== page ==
You’ve seen some guns that you’d love to purchase, but before you can go ahead you’ll have to ensure that you follow the legal gun-purchase rules and be responsible!
Buying a gun requires various documentation and the following of regulations, which sometimes vary from one state to the next.
Do you need a gun license?
Most states in the U.S. don’t require you to have a license to own a gun, but you will need a license in order to carry a weapon.
That’s just one thing to consider. So, let’s explore how to go about purchasing a gun and what you should know.
- 1 What Are The Gun Rules?
- 2 What Documents Do You Need To Purchase A Gun?
- 3 What Are The Gun-Friendliest States?
- 4 What Are Some Of The Strictest States When It Comes To Gun Laws?
- 5 Related Questions
- 6 Conclusion
What Are The Gun Rules?
In the U.S., anyone can buy a shotgun or rifle provided that they are older than 18.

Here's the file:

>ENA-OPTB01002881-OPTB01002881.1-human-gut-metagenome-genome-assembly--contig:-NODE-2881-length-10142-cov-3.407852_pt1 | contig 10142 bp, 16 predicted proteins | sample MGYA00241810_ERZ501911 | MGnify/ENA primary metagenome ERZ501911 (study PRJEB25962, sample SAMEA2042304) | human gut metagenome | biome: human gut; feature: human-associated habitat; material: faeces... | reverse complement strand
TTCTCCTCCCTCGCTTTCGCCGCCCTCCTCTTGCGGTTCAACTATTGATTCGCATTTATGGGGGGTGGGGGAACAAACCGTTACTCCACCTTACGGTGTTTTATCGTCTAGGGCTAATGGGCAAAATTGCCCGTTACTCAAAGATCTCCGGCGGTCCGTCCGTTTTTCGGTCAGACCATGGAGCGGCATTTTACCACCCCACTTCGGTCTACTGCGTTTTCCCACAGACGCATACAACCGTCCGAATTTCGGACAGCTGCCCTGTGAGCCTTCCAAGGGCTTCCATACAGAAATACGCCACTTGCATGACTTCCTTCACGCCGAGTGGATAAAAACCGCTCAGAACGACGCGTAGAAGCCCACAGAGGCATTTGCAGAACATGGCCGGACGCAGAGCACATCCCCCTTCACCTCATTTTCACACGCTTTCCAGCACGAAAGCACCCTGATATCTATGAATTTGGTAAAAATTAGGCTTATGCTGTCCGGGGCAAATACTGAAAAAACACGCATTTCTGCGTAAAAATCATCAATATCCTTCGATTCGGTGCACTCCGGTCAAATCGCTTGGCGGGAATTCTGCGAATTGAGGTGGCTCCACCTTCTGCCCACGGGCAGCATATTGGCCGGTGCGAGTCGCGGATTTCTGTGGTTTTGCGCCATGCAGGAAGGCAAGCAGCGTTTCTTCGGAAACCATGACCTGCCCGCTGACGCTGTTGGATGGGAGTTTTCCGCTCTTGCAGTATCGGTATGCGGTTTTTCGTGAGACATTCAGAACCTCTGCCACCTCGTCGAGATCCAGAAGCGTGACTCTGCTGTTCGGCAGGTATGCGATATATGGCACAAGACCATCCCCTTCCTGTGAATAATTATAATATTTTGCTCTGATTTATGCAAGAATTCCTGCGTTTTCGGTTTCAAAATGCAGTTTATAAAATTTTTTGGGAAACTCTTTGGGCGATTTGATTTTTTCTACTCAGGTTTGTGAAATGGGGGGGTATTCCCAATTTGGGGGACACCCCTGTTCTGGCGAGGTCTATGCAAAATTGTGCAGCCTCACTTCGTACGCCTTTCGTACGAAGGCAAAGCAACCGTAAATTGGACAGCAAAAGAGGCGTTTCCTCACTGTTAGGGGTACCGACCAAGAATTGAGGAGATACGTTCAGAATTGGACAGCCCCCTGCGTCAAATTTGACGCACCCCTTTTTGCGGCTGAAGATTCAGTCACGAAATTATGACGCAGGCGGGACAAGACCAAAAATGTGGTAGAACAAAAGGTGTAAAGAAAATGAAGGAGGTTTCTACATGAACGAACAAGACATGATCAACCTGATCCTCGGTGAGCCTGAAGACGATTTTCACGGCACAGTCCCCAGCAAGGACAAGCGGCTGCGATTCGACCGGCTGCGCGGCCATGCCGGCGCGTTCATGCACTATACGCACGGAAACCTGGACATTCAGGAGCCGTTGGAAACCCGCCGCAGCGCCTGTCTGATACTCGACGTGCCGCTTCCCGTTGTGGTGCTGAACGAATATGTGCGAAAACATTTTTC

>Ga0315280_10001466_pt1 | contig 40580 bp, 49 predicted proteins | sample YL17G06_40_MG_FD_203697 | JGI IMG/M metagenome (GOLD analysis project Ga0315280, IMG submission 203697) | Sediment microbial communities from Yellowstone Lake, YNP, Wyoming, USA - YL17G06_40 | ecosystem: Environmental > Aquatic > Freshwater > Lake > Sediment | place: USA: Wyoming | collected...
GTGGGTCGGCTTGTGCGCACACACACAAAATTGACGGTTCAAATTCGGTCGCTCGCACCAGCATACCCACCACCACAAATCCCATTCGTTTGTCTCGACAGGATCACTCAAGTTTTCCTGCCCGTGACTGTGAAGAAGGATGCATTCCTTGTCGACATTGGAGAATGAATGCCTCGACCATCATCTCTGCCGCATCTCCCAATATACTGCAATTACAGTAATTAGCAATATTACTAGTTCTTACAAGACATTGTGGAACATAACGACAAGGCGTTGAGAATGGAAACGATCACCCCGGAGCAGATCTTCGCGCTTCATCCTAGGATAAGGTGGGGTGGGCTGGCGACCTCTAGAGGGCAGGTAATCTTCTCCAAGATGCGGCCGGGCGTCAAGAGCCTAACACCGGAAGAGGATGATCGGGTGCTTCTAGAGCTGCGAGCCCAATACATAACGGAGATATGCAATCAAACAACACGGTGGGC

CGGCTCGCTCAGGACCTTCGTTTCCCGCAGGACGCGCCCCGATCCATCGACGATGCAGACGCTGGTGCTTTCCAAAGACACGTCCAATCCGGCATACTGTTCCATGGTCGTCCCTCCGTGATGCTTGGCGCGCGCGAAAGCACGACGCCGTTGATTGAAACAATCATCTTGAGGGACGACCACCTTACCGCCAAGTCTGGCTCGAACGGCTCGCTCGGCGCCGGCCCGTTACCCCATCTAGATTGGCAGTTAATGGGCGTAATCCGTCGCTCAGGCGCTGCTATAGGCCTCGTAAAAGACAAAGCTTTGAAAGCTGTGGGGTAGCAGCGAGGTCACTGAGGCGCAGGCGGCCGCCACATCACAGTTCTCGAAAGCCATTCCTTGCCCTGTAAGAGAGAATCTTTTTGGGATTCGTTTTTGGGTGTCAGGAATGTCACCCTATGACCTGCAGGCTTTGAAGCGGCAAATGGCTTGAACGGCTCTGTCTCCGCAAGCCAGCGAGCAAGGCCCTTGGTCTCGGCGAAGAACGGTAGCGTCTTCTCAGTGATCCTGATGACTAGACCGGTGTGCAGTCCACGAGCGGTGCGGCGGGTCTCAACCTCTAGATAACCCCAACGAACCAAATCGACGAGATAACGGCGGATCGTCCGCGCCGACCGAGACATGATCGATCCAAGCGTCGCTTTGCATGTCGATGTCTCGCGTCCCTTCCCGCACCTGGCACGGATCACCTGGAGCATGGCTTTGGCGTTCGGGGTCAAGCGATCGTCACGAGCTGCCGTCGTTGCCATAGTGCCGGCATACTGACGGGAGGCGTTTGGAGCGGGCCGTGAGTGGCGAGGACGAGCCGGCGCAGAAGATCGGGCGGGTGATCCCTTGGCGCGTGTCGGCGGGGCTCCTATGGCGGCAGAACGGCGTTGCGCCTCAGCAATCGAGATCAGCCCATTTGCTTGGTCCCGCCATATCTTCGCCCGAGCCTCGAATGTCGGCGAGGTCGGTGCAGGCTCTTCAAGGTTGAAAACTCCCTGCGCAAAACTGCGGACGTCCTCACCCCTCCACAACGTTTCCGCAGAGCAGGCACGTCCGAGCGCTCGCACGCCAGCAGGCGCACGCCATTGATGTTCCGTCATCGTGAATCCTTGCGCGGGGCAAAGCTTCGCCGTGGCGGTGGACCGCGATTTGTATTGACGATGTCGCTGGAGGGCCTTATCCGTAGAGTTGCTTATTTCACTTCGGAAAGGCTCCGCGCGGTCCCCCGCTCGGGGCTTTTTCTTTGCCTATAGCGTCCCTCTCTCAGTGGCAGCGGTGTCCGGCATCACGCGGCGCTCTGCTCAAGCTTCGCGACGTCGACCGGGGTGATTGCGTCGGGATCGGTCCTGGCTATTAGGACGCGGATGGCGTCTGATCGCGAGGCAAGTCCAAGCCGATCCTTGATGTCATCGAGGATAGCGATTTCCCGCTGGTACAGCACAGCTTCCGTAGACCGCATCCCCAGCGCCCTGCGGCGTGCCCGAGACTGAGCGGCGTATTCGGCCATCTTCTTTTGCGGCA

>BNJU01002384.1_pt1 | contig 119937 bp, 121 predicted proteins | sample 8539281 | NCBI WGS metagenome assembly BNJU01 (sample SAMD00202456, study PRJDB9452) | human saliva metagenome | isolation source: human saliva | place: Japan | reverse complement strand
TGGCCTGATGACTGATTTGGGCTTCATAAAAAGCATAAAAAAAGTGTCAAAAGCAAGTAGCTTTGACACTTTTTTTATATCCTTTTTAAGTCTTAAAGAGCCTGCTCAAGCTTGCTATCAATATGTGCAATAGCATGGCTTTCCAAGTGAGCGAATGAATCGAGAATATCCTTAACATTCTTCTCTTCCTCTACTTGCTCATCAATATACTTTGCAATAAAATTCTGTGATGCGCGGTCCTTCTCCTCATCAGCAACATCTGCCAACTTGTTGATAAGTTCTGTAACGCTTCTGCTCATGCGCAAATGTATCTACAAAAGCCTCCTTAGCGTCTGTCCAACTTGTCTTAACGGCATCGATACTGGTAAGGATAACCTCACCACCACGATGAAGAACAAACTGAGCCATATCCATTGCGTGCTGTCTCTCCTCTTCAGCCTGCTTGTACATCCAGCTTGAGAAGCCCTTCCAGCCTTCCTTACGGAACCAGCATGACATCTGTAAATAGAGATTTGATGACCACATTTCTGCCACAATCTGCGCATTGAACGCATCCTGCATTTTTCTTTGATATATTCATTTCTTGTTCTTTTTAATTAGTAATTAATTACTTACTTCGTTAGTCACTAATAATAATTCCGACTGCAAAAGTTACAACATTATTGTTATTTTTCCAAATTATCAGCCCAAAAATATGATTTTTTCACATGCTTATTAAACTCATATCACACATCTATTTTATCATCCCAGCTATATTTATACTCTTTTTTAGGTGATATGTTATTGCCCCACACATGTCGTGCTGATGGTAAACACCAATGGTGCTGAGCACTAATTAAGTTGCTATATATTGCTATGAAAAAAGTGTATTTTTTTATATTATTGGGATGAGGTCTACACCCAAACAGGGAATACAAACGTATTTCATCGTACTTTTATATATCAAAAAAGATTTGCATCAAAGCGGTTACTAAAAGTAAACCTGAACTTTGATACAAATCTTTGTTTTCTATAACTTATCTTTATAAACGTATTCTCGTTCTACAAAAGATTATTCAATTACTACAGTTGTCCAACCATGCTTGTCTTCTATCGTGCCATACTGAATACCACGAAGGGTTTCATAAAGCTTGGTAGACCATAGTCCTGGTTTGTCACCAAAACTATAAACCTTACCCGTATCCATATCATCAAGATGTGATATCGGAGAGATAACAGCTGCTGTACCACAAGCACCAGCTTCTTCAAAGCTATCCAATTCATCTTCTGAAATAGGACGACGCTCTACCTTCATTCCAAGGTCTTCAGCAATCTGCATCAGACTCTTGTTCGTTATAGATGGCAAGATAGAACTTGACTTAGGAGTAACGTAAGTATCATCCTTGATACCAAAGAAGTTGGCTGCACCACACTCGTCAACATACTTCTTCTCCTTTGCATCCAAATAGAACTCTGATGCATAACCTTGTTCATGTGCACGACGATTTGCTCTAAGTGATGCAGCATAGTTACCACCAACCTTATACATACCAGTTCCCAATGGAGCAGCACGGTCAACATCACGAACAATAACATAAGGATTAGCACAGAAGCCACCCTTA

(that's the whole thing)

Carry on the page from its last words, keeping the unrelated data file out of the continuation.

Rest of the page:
As for handguns, you have to be older than 21. There are other federal regulations you should know about, however. These include:
- You have to be a U.S. citizen or permanent resident in the country, meaning that you need to own a valid green card.
- You must not be under indictment for a crime that’s punishable by a year in prison, or have a criminal record of having committed a crime with a similar punishment. You also can’t have been convicted in a court for a misdemeanor that’s punishable by more than two years.
- You must not have a restraining order filed against you by an intimate partner or a child.
- You must not have a record of domestic violence against you.
- You won’t be able to buy a gun if you’ve been guilty of unlawfully having possessed or used a controlled substance within the past year.